Yes, I moved to London in September 2018. My studies have been going really well. It was quite daunting after not studying for such a long time, but I am in my final term and very happy with my experience. The diversity of the classroom has been most enriching, as the majority of my classmates are international students from various backgrounds.
I have been working in the learning and development industry for a few years and I felt the need to develop my business and management skills. The EdTech space, specifically, is growing so rapidly and I want to be in a position to be an industry leader.
I would gladly move back to SA if an opportunity presents itself, I do miss my mom very much.
I hope to continue working in the learning and development industry and lead the way forward as we begin to bridge the gap between education technology and access to solutions. More long-term, my dream would be to lead an organisation that supports the development of vulnerable women and girls around the world.
I am inspired by people’s stories of resilience, such as my father’s. I recently re-read the Russel Botman Tribute book, and I still struggle to comprehend how he did so much in such a short time, especially coming from such humble beginnings. It amazes me to learn about stories of people who choose to stay true to what they believe in and spend every day of their lives working towards creating a new world, despite the challenges they face.
The Bursary Fund was established on my fathers 60th and last celebrated birthday, where he asked for donations rather than gifts. I feel honoured to be on the committee and look forward to being apart of its growth. On 28 June 2019, we marked the fifth anniversary of his passing and we had an opportunity to reflect on the impact he made during his life. He believed in transformation, justice, hope and action.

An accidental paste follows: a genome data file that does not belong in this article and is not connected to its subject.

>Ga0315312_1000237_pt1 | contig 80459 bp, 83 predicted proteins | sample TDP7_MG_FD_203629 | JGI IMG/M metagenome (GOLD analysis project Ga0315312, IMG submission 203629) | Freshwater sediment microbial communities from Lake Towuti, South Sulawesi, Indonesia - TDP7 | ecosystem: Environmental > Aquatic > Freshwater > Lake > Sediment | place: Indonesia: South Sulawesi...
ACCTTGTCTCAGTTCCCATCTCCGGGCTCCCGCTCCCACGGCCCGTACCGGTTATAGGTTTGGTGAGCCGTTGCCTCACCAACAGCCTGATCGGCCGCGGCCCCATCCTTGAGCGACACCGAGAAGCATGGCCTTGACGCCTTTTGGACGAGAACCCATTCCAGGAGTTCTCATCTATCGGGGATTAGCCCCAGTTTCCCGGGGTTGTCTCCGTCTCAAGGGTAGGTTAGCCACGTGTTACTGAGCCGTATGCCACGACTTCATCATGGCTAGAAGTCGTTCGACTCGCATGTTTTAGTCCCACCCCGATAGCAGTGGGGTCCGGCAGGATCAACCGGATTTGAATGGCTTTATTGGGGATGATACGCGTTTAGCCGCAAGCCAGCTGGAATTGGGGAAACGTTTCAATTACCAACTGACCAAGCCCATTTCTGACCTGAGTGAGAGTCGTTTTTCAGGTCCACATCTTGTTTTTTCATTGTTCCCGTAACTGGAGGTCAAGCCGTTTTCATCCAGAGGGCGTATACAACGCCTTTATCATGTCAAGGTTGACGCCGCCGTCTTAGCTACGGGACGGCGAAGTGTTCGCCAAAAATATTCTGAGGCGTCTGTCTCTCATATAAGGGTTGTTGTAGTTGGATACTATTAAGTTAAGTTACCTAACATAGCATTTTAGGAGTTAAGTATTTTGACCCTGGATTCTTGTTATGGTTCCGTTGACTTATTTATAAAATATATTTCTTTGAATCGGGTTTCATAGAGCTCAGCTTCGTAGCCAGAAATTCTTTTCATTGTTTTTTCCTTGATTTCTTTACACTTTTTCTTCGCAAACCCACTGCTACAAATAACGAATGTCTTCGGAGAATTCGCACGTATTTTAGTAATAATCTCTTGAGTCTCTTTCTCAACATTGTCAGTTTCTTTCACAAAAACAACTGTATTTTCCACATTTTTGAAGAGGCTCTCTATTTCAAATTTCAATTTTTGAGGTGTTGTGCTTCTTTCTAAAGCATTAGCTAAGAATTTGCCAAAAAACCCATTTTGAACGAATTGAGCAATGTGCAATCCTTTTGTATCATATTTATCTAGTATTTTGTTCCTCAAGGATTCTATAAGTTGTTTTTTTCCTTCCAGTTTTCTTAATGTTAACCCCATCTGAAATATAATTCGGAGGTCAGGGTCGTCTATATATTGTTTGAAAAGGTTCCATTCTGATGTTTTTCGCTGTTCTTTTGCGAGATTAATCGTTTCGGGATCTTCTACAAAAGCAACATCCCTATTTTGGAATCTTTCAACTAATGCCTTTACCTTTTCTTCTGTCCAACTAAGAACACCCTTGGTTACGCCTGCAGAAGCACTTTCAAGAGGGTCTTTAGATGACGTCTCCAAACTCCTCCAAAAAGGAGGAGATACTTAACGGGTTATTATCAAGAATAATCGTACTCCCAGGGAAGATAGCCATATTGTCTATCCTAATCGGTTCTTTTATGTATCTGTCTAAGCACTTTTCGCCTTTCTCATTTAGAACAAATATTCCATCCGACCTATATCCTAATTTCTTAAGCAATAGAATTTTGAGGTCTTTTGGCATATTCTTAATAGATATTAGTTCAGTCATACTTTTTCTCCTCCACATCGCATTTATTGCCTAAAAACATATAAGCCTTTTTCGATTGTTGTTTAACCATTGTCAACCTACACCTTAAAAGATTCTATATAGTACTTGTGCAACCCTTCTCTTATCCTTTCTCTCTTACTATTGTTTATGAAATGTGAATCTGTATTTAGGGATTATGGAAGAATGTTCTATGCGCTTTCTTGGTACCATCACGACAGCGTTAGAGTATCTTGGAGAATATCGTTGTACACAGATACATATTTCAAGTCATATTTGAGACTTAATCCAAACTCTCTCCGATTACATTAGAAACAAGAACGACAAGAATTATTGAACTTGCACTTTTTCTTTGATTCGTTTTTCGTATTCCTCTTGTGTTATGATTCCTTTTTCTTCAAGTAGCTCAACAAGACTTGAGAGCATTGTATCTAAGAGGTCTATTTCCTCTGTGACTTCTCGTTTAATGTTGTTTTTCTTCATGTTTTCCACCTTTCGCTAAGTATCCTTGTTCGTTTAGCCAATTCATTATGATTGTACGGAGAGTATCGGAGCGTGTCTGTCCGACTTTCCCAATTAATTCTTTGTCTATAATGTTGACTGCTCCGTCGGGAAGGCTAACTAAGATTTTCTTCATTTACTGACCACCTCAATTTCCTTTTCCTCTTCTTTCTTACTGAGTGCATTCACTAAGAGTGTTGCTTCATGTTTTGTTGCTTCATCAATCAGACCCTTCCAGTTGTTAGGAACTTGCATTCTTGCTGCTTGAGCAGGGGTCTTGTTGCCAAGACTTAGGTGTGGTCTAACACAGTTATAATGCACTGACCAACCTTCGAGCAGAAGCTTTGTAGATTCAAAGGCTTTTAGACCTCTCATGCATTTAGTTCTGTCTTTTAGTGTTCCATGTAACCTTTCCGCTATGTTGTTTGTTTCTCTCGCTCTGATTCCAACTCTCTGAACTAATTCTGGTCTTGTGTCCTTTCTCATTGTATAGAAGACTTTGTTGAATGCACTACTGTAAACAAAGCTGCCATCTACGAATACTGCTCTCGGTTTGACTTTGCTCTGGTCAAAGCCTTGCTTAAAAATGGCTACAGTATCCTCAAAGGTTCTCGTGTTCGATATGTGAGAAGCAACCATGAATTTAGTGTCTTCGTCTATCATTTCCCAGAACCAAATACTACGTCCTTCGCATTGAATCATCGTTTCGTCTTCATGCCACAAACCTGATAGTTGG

Since its establishment, the Russel Botman Bursary Fund has been able to provide bursaries to more than 10 students. Our first intake supported the studies of 3 students, and this year we are supporting 9.
My hope is that we can continue to increase the number of recipients we can support, but this can only be done through increased donations. I hope those whose lives were directly or indirectly impacted by the work and efforts of my father would become regular donors and contribute to giving hope through education.
I work closely with my mother, the bursary fund chairperson, and Prof Xolile Simon in the decision making regarding the bursary fund and recipients. My specific role entails the development of the bursary fund’s social media management and website development. It has been exciting to engage with followers of the Russel Botman legacy.
It would make me so happy to see our followers and supporters become donors, as we grow the fund and continue to provide deserving students with bursaries at Stellenbosch University.
There is no difficulty in doing something that I find so rewarding. I am happy to put effort into keeping my father’s legacy alive by supporting the education of our future leaders.
Do not let your circumstances limit the size of your dreams.
Let us lead African higher education in becoming the strongest alumni, not only in our individual achievements, but also in the support we give the Stellenbosch University students of today and tomorrow.